Perhaps I am overly sensitive and after all this is only Twitter, but right now YouTube and Twitter are the only two ways for me to really perform.  In 2018 I listened to The New Yorker podcast proclaim that Hannah Gadsby, a month before Nanette aired, would change comedy (I now know this was probably as much the input of a publicist as it was the opinion of The New Yorker podcast host). In my head I thought “what does The New Yorker (a magazine I like to read, but not take stand up cues from) know about comedy?”  And then they were right!  And I wondered – is this an aberration or a trend?  Is The New Yorker the new stand uptaste maker?

This year I have seen things I never thought possible in comedy, one of which is my relative success.  But I have also seen politically motivated, left wing social media dictate comedy in those spaces.  I am no doubt a beneficiary of that, but what has alarmed me is how humorless (and entitled) many of these people appear to be when the comedy (and comedian) does not align perfectly with their personal and political aspirations.  People who have accused me of comedy theft clearly are ignorant and may have never attended a comedy club, but I cannot dismiss them entirely because this is the platform we have for the foreseeable future.  I do my best to post other jokes (see above for sources of criticism) and encourage folks to check out my vast library of videos and albums that are neither political, nor Trump related in an effort to cultivate the portion of my fan base that likes stand up comedy.  But the the desire is far less for that work.  On top of that, for too many “comedy fans” on social media, their support becomes about affirming themselves.  I told someone recently that my comedy can make some progressives laugh, but I don’t make progressives feel good about themselves, which appears to be the ultimate aim for many of them.  And I could ignore them because they won’t ever go to a show of mine anyway (if those ever happen again).  But when they start assessing me as a person or telling me what to do with jokes (“take this down now!” “This is wrong!” “No!” “I thought you were funny but now I see you are an asshole!”) I would rather call them out and ask them to leave my virtual comedy club.  In fact, I don’t even think they like comedy. They like affirmation and wrapping it in comedy seems cooler or more fun, but when stripped of the “me” the rest of comedy is just Cody and they don’t know him.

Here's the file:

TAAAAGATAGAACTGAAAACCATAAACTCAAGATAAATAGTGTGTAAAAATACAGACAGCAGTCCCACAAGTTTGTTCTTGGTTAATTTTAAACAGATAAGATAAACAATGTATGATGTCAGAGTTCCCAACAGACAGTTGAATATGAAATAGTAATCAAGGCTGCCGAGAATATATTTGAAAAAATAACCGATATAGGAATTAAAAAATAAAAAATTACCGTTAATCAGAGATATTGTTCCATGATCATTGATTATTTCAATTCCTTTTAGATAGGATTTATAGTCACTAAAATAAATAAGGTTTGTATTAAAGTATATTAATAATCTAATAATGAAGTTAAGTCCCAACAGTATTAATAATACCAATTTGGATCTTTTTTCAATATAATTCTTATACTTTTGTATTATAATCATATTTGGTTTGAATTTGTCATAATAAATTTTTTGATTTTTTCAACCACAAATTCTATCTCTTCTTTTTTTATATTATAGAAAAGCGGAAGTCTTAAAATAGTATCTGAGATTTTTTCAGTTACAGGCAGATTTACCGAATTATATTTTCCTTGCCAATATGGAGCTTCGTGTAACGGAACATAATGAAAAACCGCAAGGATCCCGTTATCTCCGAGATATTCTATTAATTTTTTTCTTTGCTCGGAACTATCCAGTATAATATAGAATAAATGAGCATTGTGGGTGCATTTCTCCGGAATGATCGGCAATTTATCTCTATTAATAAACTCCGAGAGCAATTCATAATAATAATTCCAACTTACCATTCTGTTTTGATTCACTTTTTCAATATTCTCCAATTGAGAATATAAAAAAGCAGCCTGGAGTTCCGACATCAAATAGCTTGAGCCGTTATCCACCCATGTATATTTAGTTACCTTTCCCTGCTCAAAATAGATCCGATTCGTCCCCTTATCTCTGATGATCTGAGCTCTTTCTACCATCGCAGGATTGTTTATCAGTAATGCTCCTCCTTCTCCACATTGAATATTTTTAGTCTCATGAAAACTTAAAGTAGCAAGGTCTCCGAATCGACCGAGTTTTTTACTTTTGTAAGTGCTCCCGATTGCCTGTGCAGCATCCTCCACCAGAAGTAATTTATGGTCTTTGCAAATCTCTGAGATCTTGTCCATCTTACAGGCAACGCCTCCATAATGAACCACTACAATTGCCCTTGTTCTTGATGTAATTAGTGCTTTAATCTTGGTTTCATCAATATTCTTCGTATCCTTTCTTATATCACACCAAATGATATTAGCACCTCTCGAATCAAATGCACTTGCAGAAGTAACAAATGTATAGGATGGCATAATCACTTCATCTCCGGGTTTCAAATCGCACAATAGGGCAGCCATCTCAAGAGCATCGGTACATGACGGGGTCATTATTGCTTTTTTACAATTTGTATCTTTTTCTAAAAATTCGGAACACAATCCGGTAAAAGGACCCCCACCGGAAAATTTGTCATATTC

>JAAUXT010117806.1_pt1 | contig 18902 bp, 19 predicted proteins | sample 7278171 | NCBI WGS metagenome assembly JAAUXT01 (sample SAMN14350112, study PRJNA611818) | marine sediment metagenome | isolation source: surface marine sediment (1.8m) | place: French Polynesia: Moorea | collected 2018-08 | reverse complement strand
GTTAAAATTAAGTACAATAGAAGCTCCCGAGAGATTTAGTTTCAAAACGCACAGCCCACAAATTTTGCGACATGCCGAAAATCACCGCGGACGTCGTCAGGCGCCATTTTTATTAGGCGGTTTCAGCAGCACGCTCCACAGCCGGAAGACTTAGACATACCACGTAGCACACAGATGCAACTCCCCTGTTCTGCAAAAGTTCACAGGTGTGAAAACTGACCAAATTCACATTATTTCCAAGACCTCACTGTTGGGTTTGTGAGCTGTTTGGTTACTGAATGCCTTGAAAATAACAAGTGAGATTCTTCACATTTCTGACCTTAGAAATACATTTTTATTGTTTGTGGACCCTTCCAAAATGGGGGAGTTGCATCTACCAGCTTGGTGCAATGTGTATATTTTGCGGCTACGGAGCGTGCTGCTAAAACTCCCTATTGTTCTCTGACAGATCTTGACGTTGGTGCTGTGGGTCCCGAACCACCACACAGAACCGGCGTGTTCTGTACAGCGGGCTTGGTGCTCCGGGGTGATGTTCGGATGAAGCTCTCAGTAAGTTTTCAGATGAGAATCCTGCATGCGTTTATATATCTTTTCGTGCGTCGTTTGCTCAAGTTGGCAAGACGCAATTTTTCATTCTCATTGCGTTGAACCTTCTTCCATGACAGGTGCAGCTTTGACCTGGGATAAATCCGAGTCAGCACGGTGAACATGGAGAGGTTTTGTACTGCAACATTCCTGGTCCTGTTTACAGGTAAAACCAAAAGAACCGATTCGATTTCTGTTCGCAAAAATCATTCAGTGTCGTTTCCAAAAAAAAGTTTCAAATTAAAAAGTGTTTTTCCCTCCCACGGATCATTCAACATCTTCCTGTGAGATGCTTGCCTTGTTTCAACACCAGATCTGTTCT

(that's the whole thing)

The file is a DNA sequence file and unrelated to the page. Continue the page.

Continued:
As a quick example of why this is not just a one-sided issue, though it appears more prevalent on the left, I wrote this after attending a Dave Chappelle show a year ago. He did jokes on a 2015 or 2016 special on trans people that offended many.  In all honesty I thought they were hilarious. I am not saying they were not offensive, but they were also grounded completely in humor.  However, after the backlash he went through, in the show I saw live he decided to make a tortured metaphor between his usage of the N word and his usage of a homophobic slur. The response was not laughter because there was no joke. Instead there was head nodding and “clapter,” normally only found at a very progressive comedy show, but found in abundance at the Chappelle show I saw.  Chappelle is free to share his thoughts how he chooses and I simply didn’t like that bit, but the crowd’s reaction was sort of a mirror image of the cancel progressives. They were clapping at a crude analogy because it was affirming their desire to say the F word without condemnation, not because it was a great joke.  Is that so much different than someone wanting to cancel an artist for an offensive joke, no matter how funny?